Planning a trip well is what I can recommend to anyone. The better the planning, the more you see! Yet the best travel stories usually come from the unexpected. Fortunately, experiencing unexpected things is also almost inevitable if you travel a bit adventurously even with good planning! Unexpected things can be a lot of things. The less pleasant things during the trip often lead to the best stories afterwards: that time you were stopped by the local police in the middle of the night, for example, or that moment when you drive backwards with the rental car and drive through a fence while the local neighborhood is watching. But luckily there are also unexpected things that you can actually enjoy while you are there!

A bumpy road to the Red-fronted Macaws

In November 2021 I traveled to Bolivia after first having visited Ecuador. I had about two weeks left to spend in Bolivia, of which at least five days would be in Jaguarland: a place where I hoped to see Jaguarundi, Jaguar and Ocelot. For the remaining part I wanted to go birding. I often have a certain or a few specific species in mind to go and this time the Red-fronted Macaw was at the top of the list.

When Murphy’s law works in your favour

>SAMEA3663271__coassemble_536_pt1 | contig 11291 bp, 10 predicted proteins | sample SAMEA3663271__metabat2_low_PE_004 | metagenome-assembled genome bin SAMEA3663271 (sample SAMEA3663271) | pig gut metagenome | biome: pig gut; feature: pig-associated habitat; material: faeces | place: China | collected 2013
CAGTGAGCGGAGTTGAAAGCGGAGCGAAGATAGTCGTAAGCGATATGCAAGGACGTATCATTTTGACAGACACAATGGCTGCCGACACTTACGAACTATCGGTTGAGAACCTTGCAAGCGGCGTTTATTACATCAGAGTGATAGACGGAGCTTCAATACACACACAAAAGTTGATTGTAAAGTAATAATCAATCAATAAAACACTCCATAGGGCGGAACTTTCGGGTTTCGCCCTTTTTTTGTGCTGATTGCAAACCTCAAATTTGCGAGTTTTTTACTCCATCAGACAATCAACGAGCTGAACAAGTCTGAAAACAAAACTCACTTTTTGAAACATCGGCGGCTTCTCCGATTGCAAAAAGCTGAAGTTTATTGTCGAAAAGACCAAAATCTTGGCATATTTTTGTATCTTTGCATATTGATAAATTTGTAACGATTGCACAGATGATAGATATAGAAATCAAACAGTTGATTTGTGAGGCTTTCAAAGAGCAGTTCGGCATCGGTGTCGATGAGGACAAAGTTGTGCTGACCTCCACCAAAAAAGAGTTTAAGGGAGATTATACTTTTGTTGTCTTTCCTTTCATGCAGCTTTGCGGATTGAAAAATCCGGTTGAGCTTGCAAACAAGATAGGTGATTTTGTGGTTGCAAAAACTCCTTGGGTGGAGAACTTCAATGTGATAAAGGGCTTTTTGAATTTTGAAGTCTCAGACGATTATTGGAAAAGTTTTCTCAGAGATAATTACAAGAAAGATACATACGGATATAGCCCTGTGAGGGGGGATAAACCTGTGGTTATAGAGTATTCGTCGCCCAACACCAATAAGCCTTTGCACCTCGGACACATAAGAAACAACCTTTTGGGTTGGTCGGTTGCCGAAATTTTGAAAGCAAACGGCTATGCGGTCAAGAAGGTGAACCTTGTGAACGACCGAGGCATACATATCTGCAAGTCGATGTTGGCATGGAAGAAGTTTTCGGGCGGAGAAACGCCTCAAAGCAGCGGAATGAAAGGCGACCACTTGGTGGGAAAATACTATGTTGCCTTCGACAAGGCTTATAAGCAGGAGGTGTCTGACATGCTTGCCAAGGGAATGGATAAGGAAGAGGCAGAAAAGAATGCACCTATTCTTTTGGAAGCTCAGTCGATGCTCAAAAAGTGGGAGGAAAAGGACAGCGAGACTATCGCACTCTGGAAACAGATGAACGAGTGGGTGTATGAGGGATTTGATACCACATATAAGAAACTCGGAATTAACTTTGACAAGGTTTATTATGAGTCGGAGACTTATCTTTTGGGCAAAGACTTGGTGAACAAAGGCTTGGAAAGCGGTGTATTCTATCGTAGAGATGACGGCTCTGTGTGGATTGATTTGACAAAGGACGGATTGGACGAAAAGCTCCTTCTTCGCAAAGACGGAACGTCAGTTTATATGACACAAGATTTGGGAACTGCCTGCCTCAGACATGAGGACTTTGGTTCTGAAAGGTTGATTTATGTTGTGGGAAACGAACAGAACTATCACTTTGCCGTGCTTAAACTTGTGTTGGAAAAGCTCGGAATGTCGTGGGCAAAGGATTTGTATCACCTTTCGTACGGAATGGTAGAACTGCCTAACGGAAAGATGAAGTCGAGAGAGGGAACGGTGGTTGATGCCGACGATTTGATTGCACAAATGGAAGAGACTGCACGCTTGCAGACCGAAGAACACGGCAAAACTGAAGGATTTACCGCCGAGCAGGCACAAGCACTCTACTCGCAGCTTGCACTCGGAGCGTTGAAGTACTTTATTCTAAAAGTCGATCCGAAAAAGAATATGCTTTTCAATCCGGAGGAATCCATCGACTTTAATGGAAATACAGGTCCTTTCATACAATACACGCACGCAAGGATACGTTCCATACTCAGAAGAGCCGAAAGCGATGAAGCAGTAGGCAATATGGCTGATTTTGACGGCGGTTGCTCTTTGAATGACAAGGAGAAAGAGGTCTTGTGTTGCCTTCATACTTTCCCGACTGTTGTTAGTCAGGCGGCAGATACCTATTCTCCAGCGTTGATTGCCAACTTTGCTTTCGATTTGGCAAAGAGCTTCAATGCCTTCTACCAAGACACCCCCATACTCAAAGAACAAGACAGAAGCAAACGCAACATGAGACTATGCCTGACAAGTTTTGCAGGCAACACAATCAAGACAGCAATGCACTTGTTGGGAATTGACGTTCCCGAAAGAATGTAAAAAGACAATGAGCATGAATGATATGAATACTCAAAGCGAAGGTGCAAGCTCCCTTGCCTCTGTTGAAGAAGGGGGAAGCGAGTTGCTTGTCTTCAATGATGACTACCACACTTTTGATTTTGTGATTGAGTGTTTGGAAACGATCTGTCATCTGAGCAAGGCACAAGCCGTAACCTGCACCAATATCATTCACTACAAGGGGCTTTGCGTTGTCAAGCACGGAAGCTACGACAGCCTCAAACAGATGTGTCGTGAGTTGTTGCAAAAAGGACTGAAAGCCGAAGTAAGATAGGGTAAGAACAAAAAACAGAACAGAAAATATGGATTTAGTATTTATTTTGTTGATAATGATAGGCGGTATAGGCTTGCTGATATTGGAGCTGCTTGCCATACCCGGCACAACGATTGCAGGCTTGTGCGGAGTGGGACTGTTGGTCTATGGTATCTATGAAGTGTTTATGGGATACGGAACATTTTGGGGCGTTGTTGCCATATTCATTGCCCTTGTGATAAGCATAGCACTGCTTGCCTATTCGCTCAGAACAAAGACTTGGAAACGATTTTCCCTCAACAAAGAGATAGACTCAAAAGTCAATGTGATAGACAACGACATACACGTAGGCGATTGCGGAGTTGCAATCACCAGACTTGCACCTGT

Murphy’s law in short is that everything that can go wrong, will go wrong. If one thing goes wrong, the next thing will go wrong as well. For example when you’re in de supermarket and you happen to pick just that line that moves the slowest, when you try to pay you find out your bank account has been emptied and your car is being towed when you exit the supermarket. Then you’re not having your best day. It can also happen the other way around: a day that starts well only gets better. When you are looking for nice animals you might just be familiar with Murphy’s law. There are those days when you don’t manage to find anything good and then it quickly feels like Murphy has got it in for you. Luckily there are also days, scarce ones though (!), on which everything seems to go well. Those days make up for a lot that earlier went wrong.